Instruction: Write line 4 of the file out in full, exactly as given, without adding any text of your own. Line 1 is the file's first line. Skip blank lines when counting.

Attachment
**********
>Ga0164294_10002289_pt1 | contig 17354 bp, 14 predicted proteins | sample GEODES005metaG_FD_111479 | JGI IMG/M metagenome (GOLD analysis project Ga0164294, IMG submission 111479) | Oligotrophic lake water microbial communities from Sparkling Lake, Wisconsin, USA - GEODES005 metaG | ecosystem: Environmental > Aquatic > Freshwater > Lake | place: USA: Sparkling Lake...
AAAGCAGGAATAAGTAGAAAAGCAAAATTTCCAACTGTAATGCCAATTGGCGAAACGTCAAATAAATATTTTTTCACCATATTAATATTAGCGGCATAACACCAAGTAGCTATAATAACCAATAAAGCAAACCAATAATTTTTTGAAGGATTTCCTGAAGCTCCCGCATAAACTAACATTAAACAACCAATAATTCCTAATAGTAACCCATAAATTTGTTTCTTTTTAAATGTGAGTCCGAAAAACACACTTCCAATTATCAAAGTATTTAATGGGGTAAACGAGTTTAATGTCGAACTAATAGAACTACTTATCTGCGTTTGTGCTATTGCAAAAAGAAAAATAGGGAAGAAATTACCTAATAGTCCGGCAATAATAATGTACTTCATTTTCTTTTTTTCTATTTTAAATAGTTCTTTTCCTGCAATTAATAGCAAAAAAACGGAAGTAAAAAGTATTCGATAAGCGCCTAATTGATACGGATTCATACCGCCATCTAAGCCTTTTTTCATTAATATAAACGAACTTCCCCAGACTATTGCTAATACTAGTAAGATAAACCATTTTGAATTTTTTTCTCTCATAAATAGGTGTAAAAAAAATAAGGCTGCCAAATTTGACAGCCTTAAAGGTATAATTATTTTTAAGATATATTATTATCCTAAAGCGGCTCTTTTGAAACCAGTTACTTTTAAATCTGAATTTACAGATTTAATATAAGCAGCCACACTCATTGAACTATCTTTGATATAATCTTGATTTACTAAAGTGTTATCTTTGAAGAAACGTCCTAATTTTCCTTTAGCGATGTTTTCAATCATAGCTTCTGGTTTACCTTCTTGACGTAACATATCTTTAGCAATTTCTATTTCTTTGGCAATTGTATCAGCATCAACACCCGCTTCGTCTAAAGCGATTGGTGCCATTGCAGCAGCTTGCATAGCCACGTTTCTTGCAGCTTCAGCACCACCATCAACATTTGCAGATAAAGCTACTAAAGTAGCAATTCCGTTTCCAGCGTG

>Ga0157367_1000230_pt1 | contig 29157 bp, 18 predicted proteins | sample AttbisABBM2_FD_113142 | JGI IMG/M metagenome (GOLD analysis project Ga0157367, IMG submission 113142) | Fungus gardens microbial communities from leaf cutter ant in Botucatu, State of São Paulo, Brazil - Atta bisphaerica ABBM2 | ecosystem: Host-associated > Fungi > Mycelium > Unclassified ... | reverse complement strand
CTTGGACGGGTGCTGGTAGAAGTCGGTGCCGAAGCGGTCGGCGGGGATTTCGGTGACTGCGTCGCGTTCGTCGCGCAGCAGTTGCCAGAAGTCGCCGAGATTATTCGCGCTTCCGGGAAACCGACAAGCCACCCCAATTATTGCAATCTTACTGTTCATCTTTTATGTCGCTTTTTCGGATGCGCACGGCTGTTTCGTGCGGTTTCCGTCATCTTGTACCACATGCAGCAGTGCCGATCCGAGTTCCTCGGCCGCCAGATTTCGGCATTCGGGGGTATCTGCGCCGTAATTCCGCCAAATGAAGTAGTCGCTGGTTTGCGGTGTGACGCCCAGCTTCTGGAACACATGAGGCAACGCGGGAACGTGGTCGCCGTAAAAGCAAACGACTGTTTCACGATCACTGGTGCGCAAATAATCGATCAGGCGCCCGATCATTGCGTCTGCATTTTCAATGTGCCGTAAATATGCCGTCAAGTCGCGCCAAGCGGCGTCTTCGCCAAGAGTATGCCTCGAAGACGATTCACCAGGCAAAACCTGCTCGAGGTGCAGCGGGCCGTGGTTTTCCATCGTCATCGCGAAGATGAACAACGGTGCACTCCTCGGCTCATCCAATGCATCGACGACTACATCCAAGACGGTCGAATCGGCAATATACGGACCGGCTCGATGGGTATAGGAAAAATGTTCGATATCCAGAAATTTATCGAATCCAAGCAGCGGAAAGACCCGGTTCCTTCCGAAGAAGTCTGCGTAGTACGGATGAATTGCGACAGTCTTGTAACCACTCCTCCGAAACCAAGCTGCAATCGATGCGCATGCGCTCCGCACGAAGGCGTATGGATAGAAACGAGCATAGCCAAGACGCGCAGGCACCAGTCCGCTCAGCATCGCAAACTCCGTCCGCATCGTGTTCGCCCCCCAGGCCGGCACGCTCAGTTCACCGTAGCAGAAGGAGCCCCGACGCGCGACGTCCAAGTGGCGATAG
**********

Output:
CTTGGACGGGTGCTGGTAGAAGTCGGTGCCGAAGCGGTCGGCGGGGATTTCGGTGACTGCGTCGCGTTCGTCGCGCAGCAGTTGCCAGAAGTCGCCGAGATTATTCGCGCTTCCGGGAAACCGACAAGCCACCCCAATTATTGCAATCTTACTGTTCATCTTTTATGTCGCTTTTTCGGATGCGCACGGCTGTTTCGTGCGGTTTCCGTCATCTTGTACCACATGCAGCAGTGCCGATCCGAGTTCCTCGGCCGCCAGATTTCGGCATTCGGGGGTATCTGCGCCGTAATTCCGCCAAATGAAGTAGTCGCTGGTTTGCGGTGTGACGCCCAGCTTCTGGAACACATGAGGCAACGCGGGAACGTGGTCGCCGTAAAAGCAAACGACTGTTTCACGATCACTGGTGCGCAAATAATCGATCAGGCGCCCGATCATTGCGTCTGCATTTTCAATGTGCCGTAAATATGCCGTCAAGTCGCGCCAAGCGGCGTCTTCGCCAAGAGTATGCCTCGAAGACGATTCACCAGGCAAAACCTGCTCGAGGTGCAGCGGGCCGTGGTTTTCCATCGTCATCGCGAAGATGAACAACGGTGCACTCCTCGGCTCATCCAATGCATCGACGACTACATCCAAGACGGTCGAATCGGCAATATACGGACCGGCTCGATGGGTATAGGAAAAATGTTCGATATCCAGAAATTTATCGAATCCAAGCAGCGGAAAGACCCGGTTCCTTCCGAAGAAGTCTGCGTAGTACGGATGAATTGCGACAGTCTTGTAACCACTCCTCCGAAACCAAGCTGCAATCGATGCGCATGCGCTCCGCACGAAGGCGTATGGATAGAAACGAGCATAGCCAAGACGCGCAGGCACCAGTCCGCTCAGCATCGCAAACTCCGTCCGCATCGTGTTCGCCCCCCAGGCCGGCACGCTCAGTTCACCGTAGCAGAAGGAGCCCCGACGCGCGACGTCCAAGTGGCGATAG